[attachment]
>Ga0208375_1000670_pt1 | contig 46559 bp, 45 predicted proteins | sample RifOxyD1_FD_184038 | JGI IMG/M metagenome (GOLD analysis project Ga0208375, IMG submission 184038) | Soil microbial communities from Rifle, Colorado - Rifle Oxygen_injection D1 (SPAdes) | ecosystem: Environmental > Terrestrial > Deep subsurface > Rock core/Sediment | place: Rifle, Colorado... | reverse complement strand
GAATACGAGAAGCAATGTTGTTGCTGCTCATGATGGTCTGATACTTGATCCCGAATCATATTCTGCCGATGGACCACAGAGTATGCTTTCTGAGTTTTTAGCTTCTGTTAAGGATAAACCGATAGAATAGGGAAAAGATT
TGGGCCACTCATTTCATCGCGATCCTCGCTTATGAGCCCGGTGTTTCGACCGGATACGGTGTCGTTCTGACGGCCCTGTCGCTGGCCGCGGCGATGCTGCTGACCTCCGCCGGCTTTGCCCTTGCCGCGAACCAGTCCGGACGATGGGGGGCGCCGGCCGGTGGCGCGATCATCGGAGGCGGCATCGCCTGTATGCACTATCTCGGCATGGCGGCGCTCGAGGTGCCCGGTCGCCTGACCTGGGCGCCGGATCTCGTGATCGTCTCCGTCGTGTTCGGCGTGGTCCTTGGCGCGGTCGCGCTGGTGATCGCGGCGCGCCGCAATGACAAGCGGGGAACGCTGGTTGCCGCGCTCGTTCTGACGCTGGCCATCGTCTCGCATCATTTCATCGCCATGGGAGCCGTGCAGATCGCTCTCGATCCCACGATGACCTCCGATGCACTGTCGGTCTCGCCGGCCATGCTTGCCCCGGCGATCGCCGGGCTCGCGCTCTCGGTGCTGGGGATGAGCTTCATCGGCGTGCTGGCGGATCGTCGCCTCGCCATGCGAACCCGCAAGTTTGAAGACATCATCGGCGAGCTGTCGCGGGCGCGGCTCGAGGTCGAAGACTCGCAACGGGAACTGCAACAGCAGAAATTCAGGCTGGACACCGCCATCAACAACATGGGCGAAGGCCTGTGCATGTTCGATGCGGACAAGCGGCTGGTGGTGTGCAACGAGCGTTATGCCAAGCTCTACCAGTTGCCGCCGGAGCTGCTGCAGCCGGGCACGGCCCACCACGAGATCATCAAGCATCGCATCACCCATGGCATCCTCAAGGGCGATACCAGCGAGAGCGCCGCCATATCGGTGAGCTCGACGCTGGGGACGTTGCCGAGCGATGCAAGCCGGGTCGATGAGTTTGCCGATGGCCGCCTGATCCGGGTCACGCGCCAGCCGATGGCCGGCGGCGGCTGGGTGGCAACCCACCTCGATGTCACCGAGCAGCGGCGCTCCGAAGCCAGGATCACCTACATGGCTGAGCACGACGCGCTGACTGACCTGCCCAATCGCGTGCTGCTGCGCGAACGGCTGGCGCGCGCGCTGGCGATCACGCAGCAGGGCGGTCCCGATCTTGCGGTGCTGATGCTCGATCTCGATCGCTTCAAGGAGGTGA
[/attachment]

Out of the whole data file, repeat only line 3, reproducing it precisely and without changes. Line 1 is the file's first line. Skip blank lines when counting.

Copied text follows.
TGGGCCACTCATTTCATCGCGATCCTCGCTTATGAGCCCGGTGTTTCGACCGGATACGGTGTCGTTCTGACGGCCCTGTCGCTGGCCGCGGCGATGCTGCTGACCTCCGCCGGCTTTGCCCTTGCCGCGAACCAGTCCGGACGATGGGGGGCGCCGGCCGGTGGCGCGATCATCGGAGGCGGCATCGCCTGTATGCACTATCTCGGCATGGCGGCGCTCGAGGTGCCCGGTCGCCTGACCTGGGCGCCGGATCTCGTGATCGTCTCCGTCGTGTTCGGCGTGGTCCTTGGCGCGGTCGCGCTGGTGATCGCGGCGCGCCGCAATGACAAGCGGGGAACGCTGGTTGCCGCGCTCGTTCTGACGCTGGCCATCGTCTCGCATCATTTCATCGCCATGGGAGCCGTGCAGATCGCTCTCGATCCCACGATGACCTCCGATGCACTGTCGGTCTCGCCGGCCATGCTTGCCCCGGCGATCGCCGGGCTCGCGCTCTCGGTGCTGGGGATGAGCTTCATCGGCGTGCTGGCGGATCGTCGCCTCGCCATGCGAACCCGCAAGTTTGAAGACATCATCGGCGAGCTGTCGCGGGCGCGGCTCGAGGTCGAAGACTCGCAACGGGAACTGCAACAGCAGAAATTCAGGCTGGACACCGCCATCAACAACATGGGCGAAGGCCTGTGCATGTTCGATGCGGACAAGCGGCTGGTGGTGTGCAACGAGCGTTATGCCAAGCTCTACCAGTTGCCGCCGGAGCTGCTGCAGCCGGGCACGGCCCACCACGAGATCATCAAGCATCGCATCACCCATGGCATCCTCAAGGGCGATACCAGCGAGAGCGCCGCCATATCGGTGAGCTCGACGCTGGGGACGTTGCCGAGCGATGCAAGCCGGGTCGATGAGTTTGCCGATGGCCGCCTGATCCGGGTCACGCGCCAGCCGATGGCCGGCGGCGGCTGGGTGGCAACCCACCTCGATGTCACCGAGCAGCGGCGCTCCGAAGCCAGGATCACCTACATGGCTGAGCACGACGCGCTGACTGACCTGCCCAATCGCGTGCTGCTGCGCGAACGGCTGGCGCGCGCGCTGGCGATCACGCAGCAGGGCGGTCCCGATCTTGCGGTGCTGATGCTCGATCTCGATCGCTTCAAGGAGGTGA